macOS bug gives you password-free admin access
In quite the security slip-up, Apple's latest version of macOS, High Sierra, lets anyone get full administrator accounts with no passwords or messing around. All you need to do is put 'root' in the username field, then hit enter and you're in.
The issue is of concern because there's a two key attack vectors here:
- Malware attacks on a machine could easily use this to gain root-level access to your files
- Any signed-in user (even a guest) can use it to escalate themselves to administrator
- VNC screen-sharing is particularly vulnerable, as remote users can now log in easily
If your machine is off or locked, provided you have FileVault encryption enabled (please tell me you do) it won't be exposed.
The bad news: the bug isn't patched. Apple only found out about it via a tweet that asked a question to the company's support account, and is readying a fix as of yesterday. The good news: there's a simple fix: manually setting a root password until the fix is issued and you'll find the steps for this here.
This is a weird one because it shows a particular lack of testing on Apple's part, and it's difficult to explain how the issue regressed from Sierra's release to High Sierra outside of a sloppy review process. More than anything else, it's just not what you expect especially as the Mac narrative has long been that the system is more secure.
With persisting rumors that the macOS team has been disbanded, it could be a side effect of Apple just not paying as much attention to the detail here instead, or it could be an innocent mistake. Either way, not a great look for the company, even if it's trying to convince us all the iPad is the future anyway.
Waymo vs Uber delayed after new revelations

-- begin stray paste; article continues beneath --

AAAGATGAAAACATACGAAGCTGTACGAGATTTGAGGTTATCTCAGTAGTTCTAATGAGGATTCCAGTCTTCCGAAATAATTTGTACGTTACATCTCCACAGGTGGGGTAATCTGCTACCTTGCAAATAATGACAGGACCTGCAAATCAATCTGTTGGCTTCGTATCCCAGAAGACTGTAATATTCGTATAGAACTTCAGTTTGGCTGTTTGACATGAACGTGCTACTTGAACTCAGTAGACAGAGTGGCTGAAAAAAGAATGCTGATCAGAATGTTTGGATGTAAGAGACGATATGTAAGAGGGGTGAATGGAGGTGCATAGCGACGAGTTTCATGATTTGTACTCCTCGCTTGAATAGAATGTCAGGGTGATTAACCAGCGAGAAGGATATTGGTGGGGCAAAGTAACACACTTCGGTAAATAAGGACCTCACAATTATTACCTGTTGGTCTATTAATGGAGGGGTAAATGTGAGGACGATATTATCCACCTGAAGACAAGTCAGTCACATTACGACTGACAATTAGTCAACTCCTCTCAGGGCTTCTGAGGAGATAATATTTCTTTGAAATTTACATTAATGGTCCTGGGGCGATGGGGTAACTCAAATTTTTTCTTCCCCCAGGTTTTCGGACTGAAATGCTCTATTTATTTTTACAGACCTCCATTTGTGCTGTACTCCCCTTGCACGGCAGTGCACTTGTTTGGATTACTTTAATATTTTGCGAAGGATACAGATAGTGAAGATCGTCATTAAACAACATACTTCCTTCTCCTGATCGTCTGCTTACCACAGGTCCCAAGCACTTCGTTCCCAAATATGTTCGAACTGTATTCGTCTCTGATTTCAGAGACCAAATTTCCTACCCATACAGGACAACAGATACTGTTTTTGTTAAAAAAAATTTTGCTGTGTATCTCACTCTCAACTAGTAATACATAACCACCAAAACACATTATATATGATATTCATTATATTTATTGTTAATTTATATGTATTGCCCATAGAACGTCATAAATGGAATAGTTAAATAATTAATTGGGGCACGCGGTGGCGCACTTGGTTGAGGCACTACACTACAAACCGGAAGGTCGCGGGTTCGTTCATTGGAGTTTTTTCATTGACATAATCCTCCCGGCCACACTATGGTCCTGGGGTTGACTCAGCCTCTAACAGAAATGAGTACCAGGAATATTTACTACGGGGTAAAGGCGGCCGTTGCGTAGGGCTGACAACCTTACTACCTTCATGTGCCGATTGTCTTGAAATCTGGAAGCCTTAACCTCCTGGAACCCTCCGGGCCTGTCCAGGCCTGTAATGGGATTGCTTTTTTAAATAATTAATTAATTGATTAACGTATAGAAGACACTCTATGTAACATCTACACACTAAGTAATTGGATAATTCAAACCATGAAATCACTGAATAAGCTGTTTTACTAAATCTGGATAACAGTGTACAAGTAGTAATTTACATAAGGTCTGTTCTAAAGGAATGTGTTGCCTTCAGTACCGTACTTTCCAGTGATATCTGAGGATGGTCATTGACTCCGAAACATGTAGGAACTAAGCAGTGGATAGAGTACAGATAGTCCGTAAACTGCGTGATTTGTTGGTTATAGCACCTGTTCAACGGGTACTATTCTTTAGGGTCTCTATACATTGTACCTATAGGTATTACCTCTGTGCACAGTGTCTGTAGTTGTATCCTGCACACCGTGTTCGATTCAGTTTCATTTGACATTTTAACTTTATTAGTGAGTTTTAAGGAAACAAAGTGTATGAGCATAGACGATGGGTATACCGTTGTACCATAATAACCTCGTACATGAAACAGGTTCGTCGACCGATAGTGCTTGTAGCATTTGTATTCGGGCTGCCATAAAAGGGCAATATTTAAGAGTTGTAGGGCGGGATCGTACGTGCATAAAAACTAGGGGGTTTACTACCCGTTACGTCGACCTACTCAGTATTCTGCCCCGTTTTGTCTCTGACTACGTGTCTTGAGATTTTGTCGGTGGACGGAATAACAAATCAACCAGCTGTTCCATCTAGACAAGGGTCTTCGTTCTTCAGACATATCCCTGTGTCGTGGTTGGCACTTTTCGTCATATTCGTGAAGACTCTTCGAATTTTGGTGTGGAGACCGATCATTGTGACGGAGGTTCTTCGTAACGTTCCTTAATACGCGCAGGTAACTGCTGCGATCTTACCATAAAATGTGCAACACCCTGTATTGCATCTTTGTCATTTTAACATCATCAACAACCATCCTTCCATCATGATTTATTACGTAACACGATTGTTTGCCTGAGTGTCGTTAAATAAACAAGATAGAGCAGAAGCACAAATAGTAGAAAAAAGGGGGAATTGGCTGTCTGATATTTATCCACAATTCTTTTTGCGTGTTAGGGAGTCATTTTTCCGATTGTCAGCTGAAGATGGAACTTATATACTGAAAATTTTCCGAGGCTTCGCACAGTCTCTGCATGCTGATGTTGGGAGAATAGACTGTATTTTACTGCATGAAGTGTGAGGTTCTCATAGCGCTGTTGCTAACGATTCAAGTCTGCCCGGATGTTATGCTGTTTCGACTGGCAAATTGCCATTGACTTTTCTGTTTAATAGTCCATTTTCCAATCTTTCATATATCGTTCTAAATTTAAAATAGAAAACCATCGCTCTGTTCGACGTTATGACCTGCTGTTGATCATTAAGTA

Google's self-driving car startup, Waymo, has been embroiled in a battle with Uber's self-driving truck startup, Otto, for months now after an employee was accused of stealing Google's technology and essentially replicating it for Uber.
Now there's a new revelation in the case: a former Uber employee has come forward and sworn on the record that an internal team called Marketplace Analytics is tasked with the job of stealing trade secrets and gathering "other intelligence" from competitors using any means necessary.
That team used tactics such as purposefully seeking out code made accidentally available on GitHub by competitors, and were required to use encrypted, ephemeral communications internally to ensure there wasn't a trace of their activities.
The judge in the case had brutal words for Uber's defense on Tuesday, as a result of discovering these revelations, particularly as their own lawyers admitted they didn't know about the practice:
"The server turns out to be for dummies, that’s where the stuff that doesn’t matter shows up. The stuff that does matter is going to be in the Wickr evaporate file [...] any company that would set up such a surreptitious system is as suspicious as can be," adding "You’re making the impression that this is a total cover up."
On top of this, there's a new, sealed letter that's thrown the lawsuit into disarray, sent by the Uber employee, Ric Jacobs, internally earlier this year. The letter, which is 37-pages long was obtained by the court all the way back on the 22nd on November and was expected to be unsealed today, but wasn't, due to the "nature of the allegations" — and now we're left wondering what's inside it.
This case is going to go on for a long time and may prove to reveal much more about Uber's internal workings than has ever been made public before. It's got everything too, a heist, a cover-up and even specific efforts to mislead executives and the court.
Stay tuned for more here, but Uber might really need that Softbank money soon given Waymo's seeking $1.9 billion for this.
Facebook's new captcha: your face
This is a straight up dystopian feature: Facebook's testing a feature where you need to upload a selfie of yourself occasionally to unlock your account. It's straight up creepy.
FCC's chairman is just blaming everyone else
Yes, the man who wants to kill the net neutrality bill is now arguing that Twitter is worse than your shitty ISP... because we're totally forced to use Twitter, yes.